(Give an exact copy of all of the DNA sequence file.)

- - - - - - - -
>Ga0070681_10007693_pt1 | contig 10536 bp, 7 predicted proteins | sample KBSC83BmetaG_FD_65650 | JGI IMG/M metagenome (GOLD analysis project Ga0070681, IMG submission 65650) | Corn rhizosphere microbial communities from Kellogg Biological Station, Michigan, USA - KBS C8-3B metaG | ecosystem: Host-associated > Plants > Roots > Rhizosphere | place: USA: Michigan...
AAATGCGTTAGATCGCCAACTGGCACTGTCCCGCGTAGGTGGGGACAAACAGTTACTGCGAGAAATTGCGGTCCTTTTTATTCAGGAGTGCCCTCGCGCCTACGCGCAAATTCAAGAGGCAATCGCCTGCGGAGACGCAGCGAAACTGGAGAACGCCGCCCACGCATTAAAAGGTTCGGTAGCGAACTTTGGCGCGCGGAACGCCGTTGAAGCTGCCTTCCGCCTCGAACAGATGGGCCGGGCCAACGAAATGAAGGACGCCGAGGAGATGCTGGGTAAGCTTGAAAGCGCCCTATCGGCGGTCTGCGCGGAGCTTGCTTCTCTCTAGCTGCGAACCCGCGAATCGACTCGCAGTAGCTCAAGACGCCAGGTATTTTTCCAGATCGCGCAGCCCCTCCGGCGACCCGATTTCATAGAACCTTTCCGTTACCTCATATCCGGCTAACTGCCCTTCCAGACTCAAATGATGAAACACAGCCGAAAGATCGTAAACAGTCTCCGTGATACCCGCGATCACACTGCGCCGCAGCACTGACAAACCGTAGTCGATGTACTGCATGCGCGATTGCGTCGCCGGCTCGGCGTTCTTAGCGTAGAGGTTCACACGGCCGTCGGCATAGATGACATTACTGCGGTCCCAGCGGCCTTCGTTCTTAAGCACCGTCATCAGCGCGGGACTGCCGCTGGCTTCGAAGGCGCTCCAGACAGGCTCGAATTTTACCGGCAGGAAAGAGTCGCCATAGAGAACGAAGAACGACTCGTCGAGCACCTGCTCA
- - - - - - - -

>Ga0070681_10007693_pt1 | contig 10536 bp, 7 predicted proteins | sample KBSC83BmetaG_FD_65650 | JGI IMG/M metagenome (GOLD analysis project Ga0070681, IMG submission 65650) | Corn rhizosphere microbial communities from Kellogg Biological Station, Michigan, USA - KBS C8-3B metaG | ecosystem: Host-associated > Plants > Roots > Rhizosphere | place: USA: Michigan...
AAATGCGTTAGATCGCCAACTGGCACTGTCCCGCGTAGGTGGGGACAAACAGTTACTGCGAGAAATTGCGGTCCTTTTTATTCAGGAGTGCCCTCGCGCCTACGCGCAAATTCAAGAGGCAATCGCCTGCGGAGACGCAGCGAAACTGGAGAACGCCGCCCACGCATTAAAAGGTTCGGTAGCGAACTTTGGCGCGCGGAACGCCGTTGAAGCTGCCTTCCGCCTCGAACAGATGGGCCGGGCCAACGAAATGAAGGACGCCGAGGAGATGCTGGGTAAGCTTGAAAGCGCCCTATCGGCGGTCTGCGCGGAGCTTGCTTCTCTCTAGCTGCGAACCCGCGAATCGACTCGCAGTAGCTCAAGACGCCAGGTATTTTTCCAGATCGCGCAGCCCCTCCGGCGACCCGATTTCATAGAACCTTTCCGTTACCTCATATCCGGCTAACTGCCCTTCCAGACTCAAATGATGAAACACAGCCGAAAGATCGTAAACAGTCTCCGTGATACCCGCGATCACACTGCGCCGCAGCACTGACAAACCGTAGTCGATGTACTGCATGCGCGATTGCGTCGCCGGCTCGGCGTTCTTAGCGTAGAGGTTCACACGGCCGTCGGCATAGATGACATTACTGCGGTCCCAGCGGCCTTCGTTCTTAAGCACCGTCATCAGCGCGGGACTGCCGCTGGCTTCGAAGGCGCTCCAGACAGGCTCGAATTTTACCGGCAGGAAAGAGTCGCCATAGAGAACGAAGAACGACTCGTCGAGCACCTGCTCA